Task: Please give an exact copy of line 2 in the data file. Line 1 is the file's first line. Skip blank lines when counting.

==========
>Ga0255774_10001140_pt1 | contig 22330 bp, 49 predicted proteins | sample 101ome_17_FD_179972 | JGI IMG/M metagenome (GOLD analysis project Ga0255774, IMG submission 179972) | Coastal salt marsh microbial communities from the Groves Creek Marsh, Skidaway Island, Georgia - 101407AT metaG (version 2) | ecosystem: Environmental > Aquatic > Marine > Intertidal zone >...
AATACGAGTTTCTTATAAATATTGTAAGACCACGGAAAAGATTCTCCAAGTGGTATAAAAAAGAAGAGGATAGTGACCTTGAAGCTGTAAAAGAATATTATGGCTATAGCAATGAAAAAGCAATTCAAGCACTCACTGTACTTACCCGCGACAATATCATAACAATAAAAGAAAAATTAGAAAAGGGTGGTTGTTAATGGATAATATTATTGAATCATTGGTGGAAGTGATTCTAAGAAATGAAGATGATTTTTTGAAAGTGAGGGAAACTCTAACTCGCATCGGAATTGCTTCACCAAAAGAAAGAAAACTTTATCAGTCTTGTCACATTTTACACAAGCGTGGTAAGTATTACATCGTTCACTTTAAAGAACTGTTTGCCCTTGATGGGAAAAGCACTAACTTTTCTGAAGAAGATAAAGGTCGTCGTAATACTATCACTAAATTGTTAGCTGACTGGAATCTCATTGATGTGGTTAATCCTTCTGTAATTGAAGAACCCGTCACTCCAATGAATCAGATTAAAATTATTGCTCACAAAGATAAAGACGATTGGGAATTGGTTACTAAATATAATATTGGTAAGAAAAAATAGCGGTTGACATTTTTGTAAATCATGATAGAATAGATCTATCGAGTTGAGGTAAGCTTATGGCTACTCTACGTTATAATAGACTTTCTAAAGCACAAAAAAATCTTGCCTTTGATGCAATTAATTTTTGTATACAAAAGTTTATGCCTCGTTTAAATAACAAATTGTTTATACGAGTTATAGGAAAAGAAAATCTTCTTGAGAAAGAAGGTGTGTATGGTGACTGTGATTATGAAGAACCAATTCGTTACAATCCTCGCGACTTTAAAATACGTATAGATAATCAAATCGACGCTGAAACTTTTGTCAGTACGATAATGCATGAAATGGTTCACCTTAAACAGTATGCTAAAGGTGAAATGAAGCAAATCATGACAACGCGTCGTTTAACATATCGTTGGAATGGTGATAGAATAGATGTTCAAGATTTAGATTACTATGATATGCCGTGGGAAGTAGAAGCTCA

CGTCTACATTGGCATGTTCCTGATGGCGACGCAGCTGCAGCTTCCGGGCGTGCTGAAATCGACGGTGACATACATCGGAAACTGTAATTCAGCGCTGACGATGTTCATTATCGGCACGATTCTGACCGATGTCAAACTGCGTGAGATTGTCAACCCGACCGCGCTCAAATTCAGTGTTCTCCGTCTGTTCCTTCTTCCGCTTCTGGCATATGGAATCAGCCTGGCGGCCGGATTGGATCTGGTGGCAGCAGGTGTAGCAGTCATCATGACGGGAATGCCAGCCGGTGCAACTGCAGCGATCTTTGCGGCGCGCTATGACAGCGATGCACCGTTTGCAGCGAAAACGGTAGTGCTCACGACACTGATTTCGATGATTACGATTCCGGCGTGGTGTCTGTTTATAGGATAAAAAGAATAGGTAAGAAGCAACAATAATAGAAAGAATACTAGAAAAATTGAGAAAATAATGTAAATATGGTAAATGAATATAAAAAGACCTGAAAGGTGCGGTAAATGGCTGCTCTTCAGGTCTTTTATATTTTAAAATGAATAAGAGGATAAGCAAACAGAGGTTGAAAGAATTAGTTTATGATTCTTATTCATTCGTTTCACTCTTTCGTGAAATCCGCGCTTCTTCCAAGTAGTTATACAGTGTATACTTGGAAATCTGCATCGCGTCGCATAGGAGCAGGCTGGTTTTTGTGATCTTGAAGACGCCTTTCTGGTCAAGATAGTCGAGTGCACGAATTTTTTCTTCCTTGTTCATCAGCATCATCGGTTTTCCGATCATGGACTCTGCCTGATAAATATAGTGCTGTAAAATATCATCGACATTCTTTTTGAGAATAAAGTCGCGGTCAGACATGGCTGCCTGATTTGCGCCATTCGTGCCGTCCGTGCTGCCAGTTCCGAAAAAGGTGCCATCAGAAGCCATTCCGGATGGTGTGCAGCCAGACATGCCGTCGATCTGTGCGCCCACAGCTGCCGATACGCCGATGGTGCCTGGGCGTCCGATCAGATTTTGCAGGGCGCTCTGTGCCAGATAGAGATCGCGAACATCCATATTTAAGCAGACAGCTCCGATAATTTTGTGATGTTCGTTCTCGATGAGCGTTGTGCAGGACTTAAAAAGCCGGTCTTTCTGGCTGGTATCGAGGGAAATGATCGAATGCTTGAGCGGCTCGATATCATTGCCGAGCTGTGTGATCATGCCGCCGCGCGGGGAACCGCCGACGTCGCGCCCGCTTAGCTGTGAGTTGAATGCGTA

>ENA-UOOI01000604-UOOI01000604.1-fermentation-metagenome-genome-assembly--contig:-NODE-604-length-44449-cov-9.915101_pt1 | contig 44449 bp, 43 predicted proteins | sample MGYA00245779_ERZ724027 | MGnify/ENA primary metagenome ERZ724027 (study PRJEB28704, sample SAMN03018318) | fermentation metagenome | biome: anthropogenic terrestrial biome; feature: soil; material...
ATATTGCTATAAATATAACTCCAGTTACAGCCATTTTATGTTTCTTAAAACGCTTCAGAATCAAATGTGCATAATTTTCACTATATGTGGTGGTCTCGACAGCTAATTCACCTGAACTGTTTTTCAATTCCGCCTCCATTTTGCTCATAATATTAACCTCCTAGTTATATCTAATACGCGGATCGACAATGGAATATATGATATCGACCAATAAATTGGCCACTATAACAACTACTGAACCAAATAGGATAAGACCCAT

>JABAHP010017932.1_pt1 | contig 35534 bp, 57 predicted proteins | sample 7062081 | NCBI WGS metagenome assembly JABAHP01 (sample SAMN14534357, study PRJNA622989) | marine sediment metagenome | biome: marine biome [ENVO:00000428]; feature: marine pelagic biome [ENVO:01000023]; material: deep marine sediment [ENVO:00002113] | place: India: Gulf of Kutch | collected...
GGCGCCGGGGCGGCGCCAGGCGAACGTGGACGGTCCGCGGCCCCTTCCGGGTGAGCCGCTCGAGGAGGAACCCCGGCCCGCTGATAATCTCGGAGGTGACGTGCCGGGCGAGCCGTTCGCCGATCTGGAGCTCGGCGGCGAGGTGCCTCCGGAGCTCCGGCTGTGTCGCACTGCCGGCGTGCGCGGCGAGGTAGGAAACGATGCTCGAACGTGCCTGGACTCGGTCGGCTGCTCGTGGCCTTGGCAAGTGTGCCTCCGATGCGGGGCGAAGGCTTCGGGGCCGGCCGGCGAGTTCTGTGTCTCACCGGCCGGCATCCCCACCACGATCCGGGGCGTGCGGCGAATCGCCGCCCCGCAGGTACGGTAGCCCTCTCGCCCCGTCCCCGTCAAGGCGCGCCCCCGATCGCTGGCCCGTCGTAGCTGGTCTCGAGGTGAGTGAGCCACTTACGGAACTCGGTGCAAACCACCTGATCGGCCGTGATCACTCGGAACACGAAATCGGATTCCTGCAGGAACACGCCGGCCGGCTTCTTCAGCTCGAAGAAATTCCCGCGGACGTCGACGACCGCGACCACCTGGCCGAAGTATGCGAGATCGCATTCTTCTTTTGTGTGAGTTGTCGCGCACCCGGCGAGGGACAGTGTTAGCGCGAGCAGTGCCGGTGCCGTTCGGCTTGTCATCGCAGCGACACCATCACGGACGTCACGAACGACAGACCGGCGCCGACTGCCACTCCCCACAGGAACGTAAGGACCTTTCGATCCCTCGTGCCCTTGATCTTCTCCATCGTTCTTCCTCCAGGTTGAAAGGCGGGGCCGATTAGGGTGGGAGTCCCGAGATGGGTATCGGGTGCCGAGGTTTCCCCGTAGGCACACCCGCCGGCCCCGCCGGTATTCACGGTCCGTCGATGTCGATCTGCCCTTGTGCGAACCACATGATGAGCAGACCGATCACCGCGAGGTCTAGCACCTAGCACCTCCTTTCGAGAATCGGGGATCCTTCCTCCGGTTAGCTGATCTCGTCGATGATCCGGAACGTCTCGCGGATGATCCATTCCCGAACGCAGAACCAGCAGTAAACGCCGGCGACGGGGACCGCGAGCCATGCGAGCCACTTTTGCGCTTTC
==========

AATACGAGTTTCTTATAAATATTGTAAGACCACGGAAAAGATTCTCCAAGTGGTATAAAAAAGAAGAGGATAGTGACCTTGAAGCTGTAAAAGAATATTATGGCTATAGCAATGAAAAAGCAATTCAAGCACTCACTGTACTTACCCGCGACAATATCATAACAATAAAAGAAAAATTAGAAAAGGGTGGTTGTTAATGGATAATATTATTGAATCATTGGTGGAAGTGATTCTAAGAAATGAAGATGATTTTTTGAAAGTGAGGGAAACTCTAACTCGCATCGGAATTGCTTCACCAAAAGAAAGAAAACTTTATCAGTCTTGTCACATTTTACACAAGCGTGGTAAGTATTACATCGTTCACTTTAAAGAACTGTTTGCCCTTGATGGGAAAAGCACTAACTTTTCTGAAGAAGATAAAGGTCGTCGTAATACTATCACTAAATTGTTAGCTGACTGGAATCTCATTGATGTGGTTAATCCTTCTGTAATTGAAGAACCCGTCACTCCAATGAATCAGATTAAAATTATTGCTCACAAAGATAAAGACGATTGGGAATTGGTTACTAAATATAATATTGGTAAGAAAAAATAGCGGTTGACATTTTTGTAAATCATGATAGAATAGATCTATCGAGTTGAGGTAAGCTTATGGCTACTCTACGTTATAATAGACTTTCTAAAGCACAAAAAAATCTTGCCTTTGATGCAATTAATTTTTGTATACAAAAGTTTATGCCTCGTTTAAATAACAAATTGTTTATACGAGTTATAGGAAAAGAAAATCTTCTTGAGAAAGAAGGTGTGTATGGTGACTGTGATTATGAAGAACCAATTCGTTACAATCCTCGCGACTTTAAAATACGTATAGATAATCAAATCGACGCTGAAACTTTTGTCAGTACGATAATGCATGAAATGGTTCACCTTAAACAGTATGCTAAAGGTGAAATGAAGCAAATCATGACAACGCGTCGTTTAACATATCGTTGGAATGGTGATAGAATAGATGTTCAAGATTTAGATTACTATGATATGCCGTGGGAAGTAGAAGCTCA